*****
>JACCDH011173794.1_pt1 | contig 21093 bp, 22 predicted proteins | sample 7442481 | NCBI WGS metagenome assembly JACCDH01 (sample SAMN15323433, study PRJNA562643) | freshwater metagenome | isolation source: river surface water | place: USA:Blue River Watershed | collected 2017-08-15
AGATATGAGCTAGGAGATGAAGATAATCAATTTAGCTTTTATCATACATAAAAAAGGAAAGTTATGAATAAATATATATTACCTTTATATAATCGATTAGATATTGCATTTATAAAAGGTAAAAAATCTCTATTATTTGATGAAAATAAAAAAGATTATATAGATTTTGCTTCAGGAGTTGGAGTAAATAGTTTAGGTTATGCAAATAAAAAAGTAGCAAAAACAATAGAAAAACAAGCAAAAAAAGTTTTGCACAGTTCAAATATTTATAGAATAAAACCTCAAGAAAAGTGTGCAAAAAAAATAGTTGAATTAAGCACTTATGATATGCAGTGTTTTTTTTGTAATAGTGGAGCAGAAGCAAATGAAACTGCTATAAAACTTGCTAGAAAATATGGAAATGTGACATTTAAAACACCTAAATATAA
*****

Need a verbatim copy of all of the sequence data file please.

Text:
>JACCDH011173794.1_pt1 | contig 21093 bp, 22 predicted proteins | sample 7442481 | NCBI WGS metagenome assembly JACCDH01 (sample SAMN15323433, study PRJNA562643) | freshwater metagenome | isolation source: river surface water | place: USA:Blue River Watershed | collected 2017-08-15
AGATATGAGCTAGGAGATGAAGATAATCAATTTAGCTTTTATCATACATAAAAAAGGAAAGTTATGAATAAATATATATTACCTTTATATAATCGATTAGATATTGCATTTATAAAAGGTAAAAAATCTCTATTATTTGATGAAAATAAAAAAGATTATATAGATTTTGCTTCAGGAGTTGGAGTAAATAGTTTAGGTTATGCAAATAAAAAAGTAGCAAAAACAATAGAAAAACAAGCAAAAAAAGTTTTGCACAGTTCAAATATTTATAGAATAAAACCTCAAGAAAAGTGTGCAAAAAAAATAGTTGAATTAAGCACTTATGATATGCAGTGTTTTTTTTGTAATAGTGGAGCAGAAGCAAATGAAACTGCTATAAAACTTGCTAGAAAATATGGAAATGTGACATTTAAAACACCTAAATATAA